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Our Software Agent, Leaf, Grows the Capability for All Devices to Connect

A woman standing in front of a vending machine.

Leaf is software that works with Canopy to get remote devices, such as vending machines, connected to the Internet for the purpose of being able to monitor and manage those devices in a more cost-effective way.

May 23, 2022 - Across industries, products and services, most companies today are looking for some way to better connect their devices, from kiosks and vending machines, to video surveillance equipment, EV charging stations, POS systems, digital signage platforms, sophisticated medical equipment and more.

Whether you are talking about digital transformation, the Internet of Things, or connected devices, it’s all about getting devices connected to the Internet for the purpose of being able to monitor and manage those devices in a more cost-effective way while providing new use cases for capabilities, notes Banyan Hills Technologies Co-Founder and CTO Webb Morris.

That could mean controlling energy usage in a large building to remotely monitoring a large network of kiosks to make sure they aren’t failing or falling into disrepair, or securely and safely executing remote commands on devices, for example.

From day one, Banyan Hills Technologies wanted to develop a software agent that was capable of running on a really wide and diverse set of end-point technologies. And along came Leaf, an easily extensible software agent that runs on any base operating system/device hardware platform.

The signature Canopy platform is coupled with Leaf so that it can be leveraged to centrally manage the distribution of software updates and go beyond basic device management.

Leaf was developed with the mindset of needing to have an agnostic software agent that did not care where it was running, and could be deployed in a multitude of environments with small footprints and a powerful set of capabilities.

For customers, depending on the type of devices they are targeting to be onboarded onto Canopy, they can deploy Leaf to those devices and know they will get the same functionality regardless of device type. This provides for consistency in the experience for the customer.

But First, the Proof

For some companies, the idea that all devices can be connected and controlled remotely still requires a leap of faith.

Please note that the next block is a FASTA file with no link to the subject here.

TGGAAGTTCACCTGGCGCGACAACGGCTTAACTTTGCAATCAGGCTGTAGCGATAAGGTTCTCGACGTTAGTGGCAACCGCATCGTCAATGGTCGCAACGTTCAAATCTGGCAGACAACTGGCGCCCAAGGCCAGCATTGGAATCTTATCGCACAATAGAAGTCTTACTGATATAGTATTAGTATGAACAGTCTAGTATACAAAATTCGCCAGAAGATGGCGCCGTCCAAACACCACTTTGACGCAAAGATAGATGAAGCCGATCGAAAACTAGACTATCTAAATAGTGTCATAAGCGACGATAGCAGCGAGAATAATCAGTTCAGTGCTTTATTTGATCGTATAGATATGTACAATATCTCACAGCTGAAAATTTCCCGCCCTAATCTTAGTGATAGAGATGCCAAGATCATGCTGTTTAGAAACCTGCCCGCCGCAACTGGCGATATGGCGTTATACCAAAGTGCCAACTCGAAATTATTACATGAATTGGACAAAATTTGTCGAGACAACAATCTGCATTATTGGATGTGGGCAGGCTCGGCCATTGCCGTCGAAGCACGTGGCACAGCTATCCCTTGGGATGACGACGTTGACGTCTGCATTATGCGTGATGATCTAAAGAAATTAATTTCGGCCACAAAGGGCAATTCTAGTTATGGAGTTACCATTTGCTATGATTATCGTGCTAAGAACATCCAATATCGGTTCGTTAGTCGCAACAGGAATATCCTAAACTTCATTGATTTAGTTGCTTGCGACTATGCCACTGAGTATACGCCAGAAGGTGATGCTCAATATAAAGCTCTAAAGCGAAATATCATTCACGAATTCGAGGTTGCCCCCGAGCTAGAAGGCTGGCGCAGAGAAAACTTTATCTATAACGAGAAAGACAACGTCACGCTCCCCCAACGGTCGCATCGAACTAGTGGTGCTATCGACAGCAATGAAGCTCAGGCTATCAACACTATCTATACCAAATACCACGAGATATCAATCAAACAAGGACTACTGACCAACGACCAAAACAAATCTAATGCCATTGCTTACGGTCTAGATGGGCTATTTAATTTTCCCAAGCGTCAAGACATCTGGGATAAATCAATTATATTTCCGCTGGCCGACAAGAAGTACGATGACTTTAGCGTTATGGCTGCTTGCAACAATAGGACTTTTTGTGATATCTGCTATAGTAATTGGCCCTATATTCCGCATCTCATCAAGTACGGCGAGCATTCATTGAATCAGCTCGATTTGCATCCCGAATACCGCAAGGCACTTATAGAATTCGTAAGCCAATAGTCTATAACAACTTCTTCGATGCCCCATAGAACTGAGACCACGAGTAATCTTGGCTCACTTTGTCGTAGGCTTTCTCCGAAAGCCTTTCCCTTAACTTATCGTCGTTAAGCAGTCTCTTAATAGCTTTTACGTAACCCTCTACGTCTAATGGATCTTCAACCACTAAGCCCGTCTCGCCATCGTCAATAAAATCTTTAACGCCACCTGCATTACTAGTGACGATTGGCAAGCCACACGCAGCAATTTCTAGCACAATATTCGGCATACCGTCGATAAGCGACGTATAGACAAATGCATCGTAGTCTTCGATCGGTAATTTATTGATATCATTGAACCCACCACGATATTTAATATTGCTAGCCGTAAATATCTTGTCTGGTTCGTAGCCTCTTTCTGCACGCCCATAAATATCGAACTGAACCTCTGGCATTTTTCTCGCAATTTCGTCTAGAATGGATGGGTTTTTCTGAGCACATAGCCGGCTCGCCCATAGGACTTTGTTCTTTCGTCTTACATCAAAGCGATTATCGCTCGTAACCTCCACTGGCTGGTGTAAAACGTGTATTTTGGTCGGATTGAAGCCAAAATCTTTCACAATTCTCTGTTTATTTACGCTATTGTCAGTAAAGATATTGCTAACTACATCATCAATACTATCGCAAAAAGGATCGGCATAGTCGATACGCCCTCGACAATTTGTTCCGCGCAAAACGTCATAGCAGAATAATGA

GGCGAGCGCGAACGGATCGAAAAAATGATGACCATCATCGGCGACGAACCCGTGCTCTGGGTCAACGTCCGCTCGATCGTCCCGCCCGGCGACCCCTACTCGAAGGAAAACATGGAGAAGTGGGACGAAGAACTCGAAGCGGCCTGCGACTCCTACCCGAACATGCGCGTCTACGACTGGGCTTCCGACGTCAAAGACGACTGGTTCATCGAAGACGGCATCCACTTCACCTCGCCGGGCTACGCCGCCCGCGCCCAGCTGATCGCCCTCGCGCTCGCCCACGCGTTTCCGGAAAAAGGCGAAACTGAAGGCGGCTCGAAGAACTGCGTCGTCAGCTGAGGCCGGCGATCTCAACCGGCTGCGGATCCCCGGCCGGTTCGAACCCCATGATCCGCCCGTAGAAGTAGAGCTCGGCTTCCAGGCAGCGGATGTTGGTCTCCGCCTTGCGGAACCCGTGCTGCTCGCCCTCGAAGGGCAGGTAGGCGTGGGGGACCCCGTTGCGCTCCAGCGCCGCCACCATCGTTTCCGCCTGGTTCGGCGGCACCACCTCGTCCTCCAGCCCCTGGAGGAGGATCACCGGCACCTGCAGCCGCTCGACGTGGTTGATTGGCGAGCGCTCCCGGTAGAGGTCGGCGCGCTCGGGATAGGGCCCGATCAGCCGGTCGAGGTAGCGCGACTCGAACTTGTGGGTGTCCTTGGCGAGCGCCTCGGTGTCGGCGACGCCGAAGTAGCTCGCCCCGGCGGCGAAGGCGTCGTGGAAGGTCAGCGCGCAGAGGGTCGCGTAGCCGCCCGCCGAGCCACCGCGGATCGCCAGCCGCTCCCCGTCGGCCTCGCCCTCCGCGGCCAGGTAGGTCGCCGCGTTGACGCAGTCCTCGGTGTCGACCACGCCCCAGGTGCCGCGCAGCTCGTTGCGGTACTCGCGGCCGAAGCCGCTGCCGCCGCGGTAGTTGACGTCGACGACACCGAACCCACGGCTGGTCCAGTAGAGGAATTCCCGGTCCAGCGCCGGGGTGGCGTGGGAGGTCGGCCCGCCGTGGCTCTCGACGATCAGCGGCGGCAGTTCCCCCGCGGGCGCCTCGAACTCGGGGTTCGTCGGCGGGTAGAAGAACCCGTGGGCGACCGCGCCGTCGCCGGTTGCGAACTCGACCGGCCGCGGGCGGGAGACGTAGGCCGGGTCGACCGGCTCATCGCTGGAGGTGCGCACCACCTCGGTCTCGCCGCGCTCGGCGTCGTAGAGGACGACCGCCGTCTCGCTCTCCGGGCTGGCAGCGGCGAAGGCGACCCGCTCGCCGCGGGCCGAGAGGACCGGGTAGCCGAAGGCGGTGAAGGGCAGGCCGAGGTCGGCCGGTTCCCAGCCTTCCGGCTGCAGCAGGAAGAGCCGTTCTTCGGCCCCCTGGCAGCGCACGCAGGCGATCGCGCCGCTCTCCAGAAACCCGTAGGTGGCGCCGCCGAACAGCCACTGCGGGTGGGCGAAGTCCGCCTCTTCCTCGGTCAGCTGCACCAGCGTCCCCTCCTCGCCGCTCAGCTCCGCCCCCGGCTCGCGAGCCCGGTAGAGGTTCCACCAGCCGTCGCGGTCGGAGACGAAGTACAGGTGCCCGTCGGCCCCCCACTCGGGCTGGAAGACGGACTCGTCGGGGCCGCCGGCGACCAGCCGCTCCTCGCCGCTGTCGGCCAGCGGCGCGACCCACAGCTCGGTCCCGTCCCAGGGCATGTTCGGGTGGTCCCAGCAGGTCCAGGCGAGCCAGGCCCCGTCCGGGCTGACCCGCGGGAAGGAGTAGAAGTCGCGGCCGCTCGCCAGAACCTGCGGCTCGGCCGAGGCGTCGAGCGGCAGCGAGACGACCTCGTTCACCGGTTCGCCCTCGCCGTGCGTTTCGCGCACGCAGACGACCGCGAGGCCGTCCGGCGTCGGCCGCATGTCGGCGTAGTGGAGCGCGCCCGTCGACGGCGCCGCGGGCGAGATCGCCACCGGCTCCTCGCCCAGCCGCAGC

One Canopy customer remained unconvinced that Leaf could be operational on their devices, much less provide the functionality they really needed. That critical functionality turned out to be distributing software to kiosks. The company employed what is commonly termed a “sneakernet,” a manual way of transmitting digital information by physically carrying it from one point to another.

The customer was launching a set of preventative maintenance tasks that were performed on a quarterly basis using technicians. Essentially, they had just that narrow window to touch each kiosk in their fleet, so if they wanted to perform updates they had just that one shot, otherwise they were paying for an expensive, out-of-cycle technician visit.

Skeptical, they dropped a kiosk off at Banyan Hills Technologies, and within 24 hours Leaf was up and running on the device with a demo showing how updates could be delivered remotely. The customer was floored. Just in the last three months, that same customer has needed to send out mass firmware updates to a large portion of their devices. Had they not had Leaf and the Canopy platform, that would have been really costly and difficult.

You could pick any industry and what Leaf aims to do is provide for an easy, simple way to get all device types connected and communicating through the Canopy platform to enable the use cases customers are attempting to create or solve for, whether that enables cost control or revenue growth.

Powering a Fundamental Shift

Leaf plays several roles in a Canopy deployment. It provides communication corridors for devices to communicate to Canopy in addition to a secure connection and two-way communication from enterprise to device and device to enterprise.

Leaf also provides for the collection of information about the operating environment. What that information looks like can be as diverse as the customer, from a temperature reading to a set of peripherals on a self-service kiosk. Leaf might receive information to reboot a local operating environment, for example. Leaf also provides for the ability to receive and process software updates, from a configuration change to a firmware update to upgrades to payment terminals.

Before Leaf, customers typically are managing devices through manual, expensive methods, usually with low visibility. Leaf cuts down or eliminates costly technician visits and, while offering a seamless way to remotely manage devices, also allows customers to dream up capabilities and use cases they may not have thought possible.

Leaf typically offers a much wider capability range than competitors and is purposefully designed to allow customers to customize solutions to their unique needs.

Ready to talk more about Leaf and Canopy? Give us a call today or set up a free demo.


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